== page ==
Tuesday, October 29, 2013

Whiskey of The Damned “Moonshiners and Shoplifters” CD :

I remember the day that I first heard Punk Rock. I think my first taste of Punk was when I was a 12 year old  skateboarder who often would stay up late watching TV and reading comic books in the summertime, when school was out. Something about staying up late when all of the adults were asleep and all was quiet gave me a rare sense of tranquility and made me feel like I was temporarily , King of the Roost.  There was no authority figure to watch over me, so this must have been my first taste of “freedom”.  This new burning spark of optimism and freedom that is such a part of youth, was really ignited one evening , when I was blown away by the Chicano Hardcore Punk band, Suicidal Tendencies, and their music video, “Institutionalized”, how ironic, that a white kid, living in the suburbs at the time, could feel resonance with such a street level tune. But stranger things, have indeed happened. Later, some of my fellow skaters lent me some Dead Kennedys, Black Flag, Minor Threat, The Misfits, Dead Milkmen, The Ramones, Gorilla Biscuits, and Agnostic Front, and the rest is history. To hear Jello Biafra scream about death squads, tyranny, demented rednecks, police brutality, corrupt politicians, corporate puppets and mad scientists, really had a profound impact on my teenage brain. As profound as the first time I heard The Pogues version of “ The Recruiting Sergeant-The Rocky Road to Dublin-Galway Races” from their “If I Should Fall From Grace With God” album on the radio program that my dad listened to weekly, “The Thistle and The Shamrock”, or the first time I heard the stirring voice of Luke Kelly.  And that’s probably why I can never pass up the opportunity to hear new musicians carrying on the torch that Joe Hill, Pete Seeger, Luke Kelly, Shane MacGowan, Damien Dempsey, Joe Strummer, and Jello Biafra carried through out the generations, keeping the spirit of radical music alive and kicking.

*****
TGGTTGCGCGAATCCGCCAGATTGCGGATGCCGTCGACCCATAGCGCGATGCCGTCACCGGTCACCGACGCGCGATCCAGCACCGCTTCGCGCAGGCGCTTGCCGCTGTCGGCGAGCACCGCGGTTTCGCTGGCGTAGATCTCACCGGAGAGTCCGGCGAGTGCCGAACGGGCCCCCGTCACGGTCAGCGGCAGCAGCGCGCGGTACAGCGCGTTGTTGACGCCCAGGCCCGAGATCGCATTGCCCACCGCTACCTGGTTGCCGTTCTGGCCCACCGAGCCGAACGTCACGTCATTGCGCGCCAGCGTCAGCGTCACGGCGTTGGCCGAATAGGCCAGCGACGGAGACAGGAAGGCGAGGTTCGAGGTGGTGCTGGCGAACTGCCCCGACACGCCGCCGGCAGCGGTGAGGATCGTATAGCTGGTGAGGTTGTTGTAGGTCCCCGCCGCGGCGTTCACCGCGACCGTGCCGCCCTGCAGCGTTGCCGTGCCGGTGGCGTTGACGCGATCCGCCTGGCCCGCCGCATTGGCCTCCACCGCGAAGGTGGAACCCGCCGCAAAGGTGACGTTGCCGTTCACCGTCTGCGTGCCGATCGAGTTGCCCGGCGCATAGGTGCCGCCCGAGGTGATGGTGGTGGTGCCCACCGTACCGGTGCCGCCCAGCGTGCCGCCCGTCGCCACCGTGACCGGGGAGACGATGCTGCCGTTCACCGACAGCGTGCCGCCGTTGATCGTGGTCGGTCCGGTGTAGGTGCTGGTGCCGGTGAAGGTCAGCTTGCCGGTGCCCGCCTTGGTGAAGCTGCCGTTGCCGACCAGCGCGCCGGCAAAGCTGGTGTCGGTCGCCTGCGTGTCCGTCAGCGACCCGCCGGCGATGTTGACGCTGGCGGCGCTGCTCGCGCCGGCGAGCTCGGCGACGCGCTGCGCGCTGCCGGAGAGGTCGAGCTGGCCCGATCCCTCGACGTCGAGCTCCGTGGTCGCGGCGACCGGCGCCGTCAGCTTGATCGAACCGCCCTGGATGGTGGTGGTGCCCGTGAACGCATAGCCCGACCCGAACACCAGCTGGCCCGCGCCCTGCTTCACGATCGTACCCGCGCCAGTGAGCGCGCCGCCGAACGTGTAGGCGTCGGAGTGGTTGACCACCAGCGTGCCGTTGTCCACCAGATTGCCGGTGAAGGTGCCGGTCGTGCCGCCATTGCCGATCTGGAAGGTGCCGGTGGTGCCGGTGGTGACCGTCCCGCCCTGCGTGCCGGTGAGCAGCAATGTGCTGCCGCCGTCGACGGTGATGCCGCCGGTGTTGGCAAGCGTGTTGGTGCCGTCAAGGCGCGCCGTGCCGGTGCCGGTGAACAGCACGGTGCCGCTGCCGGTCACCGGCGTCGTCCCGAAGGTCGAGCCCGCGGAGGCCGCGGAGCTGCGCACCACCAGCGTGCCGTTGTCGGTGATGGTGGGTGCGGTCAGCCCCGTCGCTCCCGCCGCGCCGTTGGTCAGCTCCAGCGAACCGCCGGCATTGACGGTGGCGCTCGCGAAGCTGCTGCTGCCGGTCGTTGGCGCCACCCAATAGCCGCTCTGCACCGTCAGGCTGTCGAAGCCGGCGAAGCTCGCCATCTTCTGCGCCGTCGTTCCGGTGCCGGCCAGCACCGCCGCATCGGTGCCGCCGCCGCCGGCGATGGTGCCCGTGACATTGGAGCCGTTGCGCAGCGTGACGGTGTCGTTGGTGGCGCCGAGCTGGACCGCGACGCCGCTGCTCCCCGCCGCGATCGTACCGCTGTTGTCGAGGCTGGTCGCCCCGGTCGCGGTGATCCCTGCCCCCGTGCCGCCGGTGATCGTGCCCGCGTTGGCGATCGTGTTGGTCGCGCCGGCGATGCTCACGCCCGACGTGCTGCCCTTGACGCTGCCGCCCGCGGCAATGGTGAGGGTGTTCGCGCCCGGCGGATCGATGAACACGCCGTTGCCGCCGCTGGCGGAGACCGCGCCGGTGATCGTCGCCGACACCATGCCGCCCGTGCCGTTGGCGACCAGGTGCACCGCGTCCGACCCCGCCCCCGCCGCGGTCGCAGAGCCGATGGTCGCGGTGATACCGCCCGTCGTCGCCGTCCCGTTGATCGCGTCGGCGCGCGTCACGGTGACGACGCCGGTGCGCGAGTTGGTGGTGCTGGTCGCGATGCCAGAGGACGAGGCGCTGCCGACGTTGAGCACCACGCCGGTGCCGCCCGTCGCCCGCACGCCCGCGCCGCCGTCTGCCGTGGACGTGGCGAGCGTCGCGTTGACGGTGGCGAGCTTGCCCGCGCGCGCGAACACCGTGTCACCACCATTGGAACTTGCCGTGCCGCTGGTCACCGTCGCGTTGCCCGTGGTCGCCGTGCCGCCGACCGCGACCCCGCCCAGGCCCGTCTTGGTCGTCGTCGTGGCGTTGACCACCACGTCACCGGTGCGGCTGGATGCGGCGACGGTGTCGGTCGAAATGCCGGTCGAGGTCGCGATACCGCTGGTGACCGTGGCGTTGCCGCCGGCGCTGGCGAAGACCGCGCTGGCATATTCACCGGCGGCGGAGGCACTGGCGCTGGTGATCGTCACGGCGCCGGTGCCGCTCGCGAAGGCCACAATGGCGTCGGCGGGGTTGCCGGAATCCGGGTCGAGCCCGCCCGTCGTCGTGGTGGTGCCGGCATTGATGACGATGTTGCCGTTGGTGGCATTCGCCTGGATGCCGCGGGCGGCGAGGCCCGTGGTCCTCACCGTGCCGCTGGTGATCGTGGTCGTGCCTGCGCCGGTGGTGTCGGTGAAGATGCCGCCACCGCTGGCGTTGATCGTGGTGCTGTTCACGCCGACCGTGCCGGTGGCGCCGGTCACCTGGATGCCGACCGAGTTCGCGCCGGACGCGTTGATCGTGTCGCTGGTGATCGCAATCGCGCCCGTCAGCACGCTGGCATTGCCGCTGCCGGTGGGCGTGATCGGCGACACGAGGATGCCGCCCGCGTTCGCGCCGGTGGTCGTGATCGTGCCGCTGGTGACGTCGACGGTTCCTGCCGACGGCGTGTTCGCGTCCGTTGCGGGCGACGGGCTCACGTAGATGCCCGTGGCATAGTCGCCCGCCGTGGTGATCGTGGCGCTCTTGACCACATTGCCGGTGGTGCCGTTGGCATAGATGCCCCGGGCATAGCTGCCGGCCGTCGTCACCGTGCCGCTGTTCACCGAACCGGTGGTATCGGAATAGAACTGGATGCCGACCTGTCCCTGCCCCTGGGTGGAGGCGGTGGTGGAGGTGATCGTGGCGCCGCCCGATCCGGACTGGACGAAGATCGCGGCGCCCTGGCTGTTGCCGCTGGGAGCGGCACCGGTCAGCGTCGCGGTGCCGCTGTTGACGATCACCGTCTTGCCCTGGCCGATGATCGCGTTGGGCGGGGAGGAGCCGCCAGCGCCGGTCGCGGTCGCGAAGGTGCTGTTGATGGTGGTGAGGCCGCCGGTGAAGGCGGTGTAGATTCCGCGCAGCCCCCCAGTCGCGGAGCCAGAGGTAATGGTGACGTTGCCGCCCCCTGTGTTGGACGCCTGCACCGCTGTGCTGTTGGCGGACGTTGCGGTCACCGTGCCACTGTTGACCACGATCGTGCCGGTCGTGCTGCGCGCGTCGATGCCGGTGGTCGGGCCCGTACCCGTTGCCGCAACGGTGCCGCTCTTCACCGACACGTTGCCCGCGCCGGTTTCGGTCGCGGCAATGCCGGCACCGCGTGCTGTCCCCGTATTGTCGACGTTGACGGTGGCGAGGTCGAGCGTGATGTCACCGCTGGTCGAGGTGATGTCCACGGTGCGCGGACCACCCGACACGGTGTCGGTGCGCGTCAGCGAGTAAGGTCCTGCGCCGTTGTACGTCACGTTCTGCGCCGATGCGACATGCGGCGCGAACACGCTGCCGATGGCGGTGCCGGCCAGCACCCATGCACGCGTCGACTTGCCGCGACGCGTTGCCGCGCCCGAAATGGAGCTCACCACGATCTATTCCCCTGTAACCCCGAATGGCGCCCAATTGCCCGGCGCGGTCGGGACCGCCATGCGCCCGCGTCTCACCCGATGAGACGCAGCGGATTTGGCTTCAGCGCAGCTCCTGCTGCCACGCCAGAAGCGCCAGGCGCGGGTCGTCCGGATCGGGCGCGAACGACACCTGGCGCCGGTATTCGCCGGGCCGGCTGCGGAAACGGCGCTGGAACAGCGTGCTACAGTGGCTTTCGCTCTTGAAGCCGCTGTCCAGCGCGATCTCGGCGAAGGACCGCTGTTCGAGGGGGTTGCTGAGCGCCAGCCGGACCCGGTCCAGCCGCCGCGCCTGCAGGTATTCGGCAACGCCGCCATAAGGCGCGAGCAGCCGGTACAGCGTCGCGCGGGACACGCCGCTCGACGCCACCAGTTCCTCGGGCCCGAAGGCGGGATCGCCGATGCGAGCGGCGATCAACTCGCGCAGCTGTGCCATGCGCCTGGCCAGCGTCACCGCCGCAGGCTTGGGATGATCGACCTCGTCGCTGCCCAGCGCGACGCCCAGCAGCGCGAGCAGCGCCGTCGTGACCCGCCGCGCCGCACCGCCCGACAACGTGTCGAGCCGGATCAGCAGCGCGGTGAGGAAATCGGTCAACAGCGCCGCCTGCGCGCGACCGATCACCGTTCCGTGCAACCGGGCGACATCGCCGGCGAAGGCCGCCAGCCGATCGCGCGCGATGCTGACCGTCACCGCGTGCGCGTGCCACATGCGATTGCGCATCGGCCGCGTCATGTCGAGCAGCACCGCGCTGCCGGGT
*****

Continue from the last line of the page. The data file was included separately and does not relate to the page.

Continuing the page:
These upstart Milwaukeeans, led by Dubliner, Eoin McCarthy,  are   like a light in the darkness, with Punk Rock over the years, having become so commercialized, pretentious, plastic and sterile, and another product to market to the brain-dead masses, these Punk Rockers are not victims of fashion, nor obsessed with image, they are just downtown scally wags who drink too much, don’t care what you or your neighbors think and just want to travel the land like modern day Johnny Appleseeds, planting the seeds of rebellion, discontent, discord, do it your self ethics, and most of all, down home, damn good melodies.

This debut full length “Moonshiners and Shoplifters”, does exactly what is described, gets you drunk on their manic musical frenzy, and steal you heart, in one fell swoop, and take you to a place where , who you know, who you are related to, what kind of car you drive, or which political party you do or don’t support, is meaningless,, where all that matters is that you appreciate old time rhythm and are not full of shite, and that you relate to that Hobo Wanderlust that echoes through out their rowdy rhymes and back alley ballads, like the long lost spirit of Woody Guthrie jamming with The Clash. Larger than life, filled with love, grief, lust, joy and strife, these gypsy wanderers have created a mighty melody that will take you to Appalachia, through the streets of Tallaght, and into the crashing waves of memory, headfirst, like a hillbilly that has moved to the city and brought all that rustic charm with him, and kept his old still and banjo, so that the rhythms will always be a little off-kilter but rocking and reeling, nonetheless, always surprising the listener with a sound that is a little Midwestern, and a little Dublin.